Studies will focus on membrane transporters and expand existing U.S.-Japan alliance.

Scientists at the University of California San Francisco (UCSF) have won two NIH grants worth a total of $15.1 million to fund pharmacogenomics research designed to probe the genetics behind membrane transporters and drug response, and also expand the Global Alliance for Pharmacogenomics, an existing U.S.-Japan initiative. Both of the UCSF projects will be led by Kathleen Giacomini, Ph.D., co-chair of the department of bioengineering and therapeutic sciences.

The membrane transporter grant, worth $11.9 million, will cover multidisciplinary research at UCSF and other research institutes. Cell-based studies will be accompanied by clinical research, including a lead study focused on genetic factors involved in the response to metformin in African American patients with type 2 diabetes. This study will be carried out in collaboration with scientists at Kaiser Permanente Northern California and Kaiser Southeast.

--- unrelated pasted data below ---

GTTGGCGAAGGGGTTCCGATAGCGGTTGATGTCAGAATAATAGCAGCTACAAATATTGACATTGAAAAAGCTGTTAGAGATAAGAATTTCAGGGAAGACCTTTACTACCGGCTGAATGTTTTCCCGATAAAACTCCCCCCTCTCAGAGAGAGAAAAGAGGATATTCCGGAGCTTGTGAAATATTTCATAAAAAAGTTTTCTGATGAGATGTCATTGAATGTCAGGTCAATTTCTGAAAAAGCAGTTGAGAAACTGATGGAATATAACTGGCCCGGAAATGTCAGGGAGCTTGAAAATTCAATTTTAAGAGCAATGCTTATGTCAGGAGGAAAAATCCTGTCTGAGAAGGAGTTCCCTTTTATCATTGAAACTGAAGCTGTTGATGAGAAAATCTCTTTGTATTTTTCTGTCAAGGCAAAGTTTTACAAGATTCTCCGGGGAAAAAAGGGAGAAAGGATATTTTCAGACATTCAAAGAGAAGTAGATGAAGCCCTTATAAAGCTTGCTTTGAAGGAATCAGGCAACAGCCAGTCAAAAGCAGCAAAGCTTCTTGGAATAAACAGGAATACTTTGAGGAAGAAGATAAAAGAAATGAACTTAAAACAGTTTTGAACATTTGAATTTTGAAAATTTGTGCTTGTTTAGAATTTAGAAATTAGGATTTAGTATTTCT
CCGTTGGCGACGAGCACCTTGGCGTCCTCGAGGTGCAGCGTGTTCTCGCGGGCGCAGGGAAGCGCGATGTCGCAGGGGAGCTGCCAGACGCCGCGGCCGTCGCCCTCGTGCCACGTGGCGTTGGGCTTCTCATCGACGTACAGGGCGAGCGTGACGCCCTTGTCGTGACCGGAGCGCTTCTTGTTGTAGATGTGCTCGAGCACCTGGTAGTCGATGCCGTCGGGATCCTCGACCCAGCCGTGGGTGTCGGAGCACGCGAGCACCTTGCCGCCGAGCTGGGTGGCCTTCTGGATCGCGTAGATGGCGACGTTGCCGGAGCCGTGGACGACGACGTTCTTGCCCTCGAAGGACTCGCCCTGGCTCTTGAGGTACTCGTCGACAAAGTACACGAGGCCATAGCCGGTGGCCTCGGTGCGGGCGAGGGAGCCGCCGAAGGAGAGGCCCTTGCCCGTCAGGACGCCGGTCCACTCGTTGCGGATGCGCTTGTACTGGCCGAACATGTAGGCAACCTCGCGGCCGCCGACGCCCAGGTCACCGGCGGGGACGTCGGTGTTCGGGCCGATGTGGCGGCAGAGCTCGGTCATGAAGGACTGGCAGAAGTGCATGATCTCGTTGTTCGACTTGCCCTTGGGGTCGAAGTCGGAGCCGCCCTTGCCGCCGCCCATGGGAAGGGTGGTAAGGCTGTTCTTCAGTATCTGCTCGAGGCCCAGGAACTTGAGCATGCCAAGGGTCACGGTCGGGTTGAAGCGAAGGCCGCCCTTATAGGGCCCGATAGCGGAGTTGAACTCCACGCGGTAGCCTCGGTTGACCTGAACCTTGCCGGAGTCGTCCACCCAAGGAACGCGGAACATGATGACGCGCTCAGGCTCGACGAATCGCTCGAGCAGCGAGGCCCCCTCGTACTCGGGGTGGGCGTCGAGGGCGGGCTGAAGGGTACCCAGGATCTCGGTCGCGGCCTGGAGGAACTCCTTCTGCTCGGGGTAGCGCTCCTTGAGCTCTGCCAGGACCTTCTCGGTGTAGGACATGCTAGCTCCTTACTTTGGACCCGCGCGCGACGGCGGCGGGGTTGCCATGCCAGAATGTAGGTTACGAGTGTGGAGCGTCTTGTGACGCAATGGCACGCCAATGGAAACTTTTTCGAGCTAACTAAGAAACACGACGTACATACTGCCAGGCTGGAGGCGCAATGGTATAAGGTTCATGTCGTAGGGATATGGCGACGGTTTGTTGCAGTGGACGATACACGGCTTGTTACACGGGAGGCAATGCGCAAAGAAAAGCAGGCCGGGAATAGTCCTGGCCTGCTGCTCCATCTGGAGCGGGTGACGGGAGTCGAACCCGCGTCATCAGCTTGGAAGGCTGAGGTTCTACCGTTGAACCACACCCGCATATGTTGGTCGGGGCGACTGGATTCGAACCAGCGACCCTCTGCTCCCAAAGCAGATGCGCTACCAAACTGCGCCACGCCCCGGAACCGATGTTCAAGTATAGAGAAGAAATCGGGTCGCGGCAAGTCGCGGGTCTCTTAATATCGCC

The second grant, worth $3.2 million, will help fund expansion of the Global Alliance for Pharmacogenomics, which partners NIH-funded scientists involved in the national Pharmacogenomics Research Network with scientists at Riken Institute’s Center for Genomic Medicine in Japan. The funded work will focus on large genomic studies evaluating patients’ responses to a range of drug types, with a view to identifying genetic markers of therapeutics and/or adverse drug responses in multiple racial and ethnic populations. “This research requires analysis of vast amounts of data that can only be tackled through collaborative efforts among scientists and clinicians in many institutions,” Dr. Giacomini says. In May the Global Alliance for Pharmacogenomics added four new projects to its remit, bringing the total to 18. The new research programs will focus on asthma, acute myelogenous leukemia, bone fractures in women with breast cancer, and depression.

The UCSF team claims to have received the largest slice of grants awarded through the NIH’s $161.3 million drive to expand the Pharmacogenomics Research Network.

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